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Half of U.S. pastors say they’ve heard conspiracy theories in their churches

Survey finds “startling disconnect” from truth in Protestant congregations.

(Ted S. Warren | AP file photo) In this May 14, 2020, file photo, a person wears a vest supporting QAnon at a protest rally in Olympia, Wash.

They’re not just on friends’ and family members’ Facebook pages or weird corners of the internet.

About half of all Protestant pastors in the United States say they’re hearing conspiracy theories in their churches, according to a study released this week by LifeWay Research.

The study found 49% of Protestant U.S. pastors report they frequently hear members of their congregations repeating conspiracy theories they’ve heard on various issues affecting the country.

“Christian churches resolve to be places focused on the truth,” LifeWay Research Executive Director Scott McConnell said in a written statement. “Yet, half of pastors hear the spread of assumptions about plots often. This is a startling disconnect.”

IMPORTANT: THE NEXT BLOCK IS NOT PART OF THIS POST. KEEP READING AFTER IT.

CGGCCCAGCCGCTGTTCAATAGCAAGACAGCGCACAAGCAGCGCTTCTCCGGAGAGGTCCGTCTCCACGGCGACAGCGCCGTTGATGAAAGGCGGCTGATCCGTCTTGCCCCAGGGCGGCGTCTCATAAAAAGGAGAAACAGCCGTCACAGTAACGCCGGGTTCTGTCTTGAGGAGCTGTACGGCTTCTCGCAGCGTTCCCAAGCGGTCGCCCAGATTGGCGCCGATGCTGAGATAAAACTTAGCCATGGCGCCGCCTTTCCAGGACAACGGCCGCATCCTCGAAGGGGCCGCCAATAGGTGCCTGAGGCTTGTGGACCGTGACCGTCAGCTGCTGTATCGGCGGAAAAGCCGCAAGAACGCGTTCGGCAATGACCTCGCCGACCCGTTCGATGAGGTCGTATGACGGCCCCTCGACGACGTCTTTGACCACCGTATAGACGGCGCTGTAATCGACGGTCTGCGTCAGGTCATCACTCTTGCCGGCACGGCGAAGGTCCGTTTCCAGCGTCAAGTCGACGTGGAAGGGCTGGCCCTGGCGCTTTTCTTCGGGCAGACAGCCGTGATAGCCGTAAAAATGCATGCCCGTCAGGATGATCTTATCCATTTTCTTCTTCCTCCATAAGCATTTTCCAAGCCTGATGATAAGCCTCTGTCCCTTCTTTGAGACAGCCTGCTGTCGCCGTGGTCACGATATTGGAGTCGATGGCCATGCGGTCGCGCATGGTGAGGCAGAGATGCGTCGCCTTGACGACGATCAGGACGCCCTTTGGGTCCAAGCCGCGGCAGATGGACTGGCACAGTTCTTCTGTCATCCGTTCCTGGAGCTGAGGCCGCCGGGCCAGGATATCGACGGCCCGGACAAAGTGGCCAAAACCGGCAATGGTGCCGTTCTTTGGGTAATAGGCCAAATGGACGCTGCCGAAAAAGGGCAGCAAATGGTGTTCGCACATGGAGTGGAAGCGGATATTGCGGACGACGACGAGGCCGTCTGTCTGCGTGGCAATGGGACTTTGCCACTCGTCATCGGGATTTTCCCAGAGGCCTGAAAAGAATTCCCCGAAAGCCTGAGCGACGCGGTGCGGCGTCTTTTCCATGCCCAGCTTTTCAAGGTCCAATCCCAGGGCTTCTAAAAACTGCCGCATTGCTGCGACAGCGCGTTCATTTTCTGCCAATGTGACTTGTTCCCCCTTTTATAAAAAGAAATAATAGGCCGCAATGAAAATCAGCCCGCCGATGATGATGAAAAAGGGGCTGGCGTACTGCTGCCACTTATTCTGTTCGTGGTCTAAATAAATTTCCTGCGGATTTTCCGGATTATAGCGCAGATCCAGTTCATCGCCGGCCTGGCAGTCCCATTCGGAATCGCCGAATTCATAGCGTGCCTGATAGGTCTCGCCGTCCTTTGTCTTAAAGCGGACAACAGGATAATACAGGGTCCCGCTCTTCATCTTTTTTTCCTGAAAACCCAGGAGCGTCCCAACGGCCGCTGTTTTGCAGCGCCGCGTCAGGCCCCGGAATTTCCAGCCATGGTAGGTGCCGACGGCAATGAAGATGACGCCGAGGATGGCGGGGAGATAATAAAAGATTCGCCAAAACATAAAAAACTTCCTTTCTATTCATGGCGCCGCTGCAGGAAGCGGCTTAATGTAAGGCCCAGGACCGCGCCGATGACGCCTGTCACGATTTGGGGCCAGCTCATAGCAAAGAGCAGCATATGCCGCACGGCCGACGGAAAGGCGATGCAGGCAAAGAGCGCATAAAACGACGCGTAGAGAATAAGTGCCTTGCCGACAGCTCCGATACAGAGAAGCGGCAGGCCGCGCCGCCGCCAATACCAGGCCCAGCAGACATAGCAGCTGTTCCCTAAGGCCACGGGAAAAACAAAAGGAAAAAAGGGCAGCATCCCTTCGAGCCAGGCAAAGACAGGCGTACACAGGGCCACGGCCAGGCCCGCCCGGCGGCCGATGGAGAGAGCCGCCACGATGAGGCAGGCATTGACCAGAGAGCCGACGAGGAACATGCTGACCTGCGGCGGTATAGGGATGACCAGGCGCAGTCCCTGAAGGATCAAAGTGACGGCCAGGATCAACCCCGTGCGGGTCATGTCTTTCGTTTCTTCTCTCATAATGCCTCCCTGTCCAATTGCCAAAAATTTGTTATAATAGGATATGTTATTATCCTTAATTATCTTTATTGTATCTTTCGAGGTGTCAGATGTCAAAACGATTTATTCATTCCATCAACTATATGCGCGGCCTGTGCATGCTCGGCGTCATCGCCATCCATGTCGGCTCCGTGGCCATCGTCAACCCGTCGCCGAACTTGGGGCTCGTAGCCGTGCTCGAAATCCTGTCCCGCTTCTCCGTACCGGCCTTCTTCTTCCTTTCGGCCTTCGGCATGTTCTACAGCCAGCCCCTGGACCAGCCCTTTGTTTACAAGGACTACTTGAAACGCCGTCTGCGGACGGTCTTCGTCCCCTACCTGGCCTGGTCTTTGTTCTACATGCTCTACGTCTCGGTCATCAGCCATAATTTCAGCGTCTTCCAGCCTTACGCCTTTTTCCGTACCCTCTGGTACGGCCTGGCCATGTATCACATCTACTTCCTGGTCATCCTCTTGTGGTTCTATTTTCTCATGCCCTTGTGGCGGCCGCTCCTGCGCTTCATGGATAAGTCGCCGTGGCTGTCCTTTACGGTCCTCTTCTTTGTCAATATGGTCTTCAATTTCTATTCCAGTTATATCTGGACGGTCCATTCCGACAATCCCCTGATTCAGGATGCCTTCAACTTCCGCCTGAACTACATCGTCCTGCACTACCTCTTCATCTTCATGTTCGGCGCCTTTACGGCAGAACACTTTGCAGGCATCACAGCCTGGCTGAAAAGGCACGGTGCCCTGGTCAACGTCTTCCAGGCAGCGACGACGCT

The most likely to agree they frequently heard conspiracy theories from their congregants (61%) were those who pastor churches with attendance of 250 or more people, according to the survey data. White pastors (50%) were more likely to agree than Black pastors (36%), and male pastors (50%) more likely than female pastors (35%).

Those least likely to agree were pastors ages 65 or older (35%), who also were the most likely to disagree (59%).

The survey does not account for whether pastors recognize conspiracy theories — nor can it measure the presence of conspiracy theories being shared at churches that never reach the ears of pastors.

It also did not define what a conspiracy theory is or question whether pastors themselves believe popular conspiracy theories. For example, some Christian leaders — such as Pastor Greg Locke of Global Vision Bible Church in Tennessee and evangelical Christian author and radio host Eric Metaxas — have continued to share various theories claiming to prove former President Donald Trump won the 2020 election. Those theories — found to be baseless by the courts and by Congress — fueled a riot at the U.S. Capitol earlier this month.

“At this time,” McConnell said, “it appears more of the theories are traveling in politically conservative circles which corresponds to the higher percentages in the churches led by white Protestant pastors.”

LifeWay Research, the research arm of the Southern Baptist Convention, surveyed 1,007 U.S. Protestant pastors — either the only pastor or senior pastor of their congregations — between Sept. 2 and Oct. 1, 2020, over the phone and online. The margin of error for its survey does not exceed plus or minus 3.4 percentage points at 95% confidence, according to its methodology.

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